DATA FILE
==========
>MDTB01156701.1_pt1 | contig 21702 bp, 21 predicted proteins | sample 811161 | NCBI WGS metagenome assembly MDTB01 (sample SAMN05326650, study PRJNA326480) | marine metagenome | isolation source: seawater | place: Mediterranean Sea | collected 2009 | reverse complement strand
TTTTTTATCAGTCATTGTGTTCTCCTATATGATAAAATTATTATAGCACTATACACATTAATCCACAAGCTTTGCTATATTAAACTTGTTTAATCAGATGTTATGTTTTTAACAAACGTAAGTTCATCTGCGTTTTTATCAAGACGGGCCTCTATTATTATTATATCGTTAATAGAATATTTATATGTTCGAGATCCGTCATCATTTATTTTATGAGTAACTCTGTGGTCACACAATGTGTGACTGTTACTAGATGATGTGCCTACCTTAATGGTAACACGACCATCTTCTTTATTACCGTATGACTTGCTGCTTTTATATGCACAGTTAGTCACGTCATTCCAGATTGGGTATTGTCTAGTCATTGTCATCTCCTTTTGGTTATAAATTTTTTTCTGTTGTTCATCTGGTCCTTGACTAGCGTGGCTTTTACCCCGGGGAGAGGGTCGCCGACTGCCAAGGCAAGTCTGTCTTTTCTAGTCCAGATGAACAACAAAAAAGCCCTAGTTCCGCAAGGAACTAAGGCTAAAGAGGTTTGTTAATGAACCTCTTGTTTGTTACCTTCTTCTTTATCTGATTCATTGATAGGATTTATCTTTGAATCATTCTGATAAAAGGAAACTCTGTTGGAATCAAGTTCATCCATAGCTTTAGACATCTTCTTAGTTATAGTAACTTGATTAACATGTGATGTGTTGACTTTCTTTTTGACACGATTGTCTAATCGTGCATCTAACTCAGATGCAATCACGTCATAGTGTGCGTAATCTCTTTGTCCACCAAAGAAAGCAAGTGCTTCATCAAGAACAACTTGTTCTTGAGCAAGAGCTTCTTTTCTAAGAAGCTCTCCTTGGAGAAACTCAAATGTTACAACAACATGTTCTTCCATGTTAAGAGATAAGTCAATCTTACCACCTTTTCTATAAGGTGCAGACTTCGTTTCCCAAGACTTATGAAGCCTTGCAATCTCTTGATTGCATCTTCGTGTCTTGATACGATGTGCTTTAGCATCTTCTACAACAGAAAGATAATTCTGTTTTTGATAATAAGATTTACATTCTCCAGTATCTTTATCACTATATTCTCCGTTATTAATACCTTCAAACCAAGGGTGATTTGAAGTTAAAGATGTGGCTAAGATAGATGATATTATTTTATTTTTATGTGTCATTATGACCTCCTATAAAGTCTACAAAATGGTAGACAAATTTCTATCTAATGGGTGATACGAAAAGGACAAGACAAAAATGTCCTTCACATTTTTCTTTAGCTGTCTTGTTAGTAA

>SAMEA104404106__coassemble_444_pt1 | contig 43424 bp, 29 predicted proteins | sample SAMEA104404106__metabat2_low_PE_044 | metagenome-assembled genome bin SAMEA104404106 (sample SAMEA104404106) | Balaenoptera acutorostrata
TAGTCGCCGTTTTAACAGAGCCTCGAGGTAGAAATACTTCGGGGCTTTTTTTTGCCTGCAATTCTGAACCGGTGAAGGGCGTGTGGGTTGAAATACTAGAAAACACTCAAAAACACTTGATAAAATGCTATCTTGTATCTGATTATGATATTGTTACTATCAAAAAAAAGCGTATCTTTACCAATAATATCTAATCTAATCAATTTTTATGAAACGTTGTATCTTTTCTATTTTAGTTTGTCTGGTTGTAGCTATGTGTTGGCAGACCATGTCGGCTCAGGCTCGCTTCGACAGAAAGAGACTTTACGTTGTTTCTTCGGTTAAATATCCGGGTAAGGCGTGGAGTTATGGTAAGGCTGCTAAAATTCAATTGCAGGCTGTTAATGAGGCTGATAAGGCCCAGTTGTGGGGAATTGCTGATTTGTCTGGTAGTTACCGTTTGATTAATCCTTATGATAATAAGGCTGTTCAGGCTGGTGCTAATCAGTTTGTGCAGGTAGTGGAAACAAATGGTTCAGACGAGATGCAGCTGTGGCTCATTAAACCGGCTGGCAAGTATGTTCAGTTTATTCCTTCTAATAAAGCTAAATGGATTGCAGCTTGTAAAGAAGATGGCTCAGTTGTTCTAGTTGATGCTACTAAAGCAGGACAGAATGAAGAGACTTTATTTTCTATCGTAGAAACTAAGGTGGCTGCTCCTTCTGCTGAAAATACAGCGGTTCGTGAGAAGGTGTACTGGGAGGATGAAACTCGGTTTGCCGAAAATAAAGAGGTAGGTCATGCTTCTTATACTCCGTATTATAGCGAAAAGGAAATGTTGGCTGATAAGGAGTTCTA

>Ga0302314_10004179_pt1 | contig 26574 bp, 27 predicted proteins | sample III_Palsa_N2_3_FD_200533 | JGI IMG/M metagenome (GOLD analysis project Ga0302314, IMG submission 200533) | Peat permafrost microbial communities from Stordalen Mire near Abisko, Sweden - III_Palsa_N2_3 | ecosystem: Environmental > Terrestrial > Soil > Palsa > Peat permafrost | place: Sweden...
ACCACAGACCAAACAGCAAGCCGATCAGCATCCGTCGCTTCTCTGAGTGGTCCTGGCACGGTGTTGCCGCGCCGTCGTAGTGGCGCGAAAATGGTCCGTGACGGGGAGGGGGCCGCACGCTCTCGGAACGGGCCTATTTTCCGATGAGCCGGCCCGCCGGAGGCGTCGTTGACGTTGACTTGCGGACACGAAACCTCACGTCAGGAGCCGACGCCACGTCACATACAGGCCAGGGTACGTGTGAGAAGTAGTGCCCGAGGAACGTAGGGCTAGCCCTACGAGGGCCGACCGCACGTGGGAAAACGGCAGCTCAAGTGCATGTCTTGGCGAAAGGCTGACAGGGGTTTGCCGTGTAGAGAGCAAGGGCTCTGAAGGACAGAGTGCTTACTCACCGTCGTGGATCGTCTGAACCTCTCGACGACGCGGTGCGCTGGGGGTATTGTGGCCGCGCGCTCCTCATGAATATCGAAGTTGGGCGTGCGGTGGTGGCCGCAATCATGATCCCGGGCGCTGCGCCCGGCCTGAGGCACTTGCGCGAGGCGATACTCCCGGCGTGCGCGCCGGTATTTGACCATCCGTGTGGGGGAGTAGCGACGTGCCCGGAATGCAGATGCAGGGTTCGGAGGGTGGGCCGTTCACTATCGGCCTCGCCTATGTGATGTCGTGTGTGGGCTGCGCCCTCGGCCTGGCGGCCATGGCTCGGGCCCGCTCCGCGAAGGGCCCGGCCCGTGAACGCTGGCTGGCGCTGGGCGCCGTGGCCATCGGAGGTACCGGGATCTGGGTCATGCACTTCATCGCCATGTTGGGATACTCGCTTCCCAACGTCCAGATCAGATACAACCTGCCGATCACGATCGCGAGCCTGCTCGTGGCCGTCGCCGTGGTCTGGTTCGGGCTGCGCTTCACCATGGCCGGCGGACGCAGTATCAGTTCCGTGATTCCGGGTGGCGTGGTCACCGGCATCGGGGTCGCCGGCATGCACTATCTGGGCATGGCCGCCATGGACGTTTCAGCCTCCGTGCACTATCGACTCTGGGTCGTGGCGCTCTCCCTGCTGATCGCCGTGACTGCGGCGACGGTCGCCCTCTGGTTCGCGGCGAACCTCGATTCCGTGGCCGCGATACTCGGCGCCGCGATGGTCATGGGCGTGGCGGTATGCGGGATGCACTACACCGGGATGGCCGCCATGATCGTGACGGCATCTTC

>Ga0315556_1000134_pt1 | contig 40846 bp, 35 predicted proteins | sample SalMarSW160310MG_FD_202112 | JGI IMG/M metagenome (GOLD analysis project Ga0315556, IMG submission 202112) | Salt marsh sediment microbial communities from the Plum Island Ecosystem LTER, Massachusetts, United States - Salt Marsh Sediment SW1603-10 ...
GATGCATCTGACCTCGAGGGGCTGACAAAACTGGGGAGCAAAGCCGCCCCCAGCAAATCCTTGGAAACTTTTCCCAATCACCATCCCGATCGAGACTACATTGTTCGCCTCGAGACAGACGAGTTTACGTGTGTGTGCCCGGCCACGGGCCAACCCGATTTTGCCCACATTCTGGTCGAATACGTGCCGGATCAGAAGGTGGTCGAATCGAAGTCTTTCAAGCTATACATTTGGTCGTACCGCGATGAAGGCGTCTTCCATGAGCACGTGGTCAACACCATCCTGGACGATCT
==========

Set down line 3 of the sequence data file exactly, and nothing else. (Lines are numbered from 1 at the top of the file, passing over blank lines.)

>SAMEA104404106__coassemble_444_pt1 | contig 43424 bp, 29 predicted proteins | sample SAMEA104404106__metabat2_low_PE_044 | metagenome-assembled genome bin SAMEA104404106 (sample SAMEA104404106) | Balaenoptera acutorostrata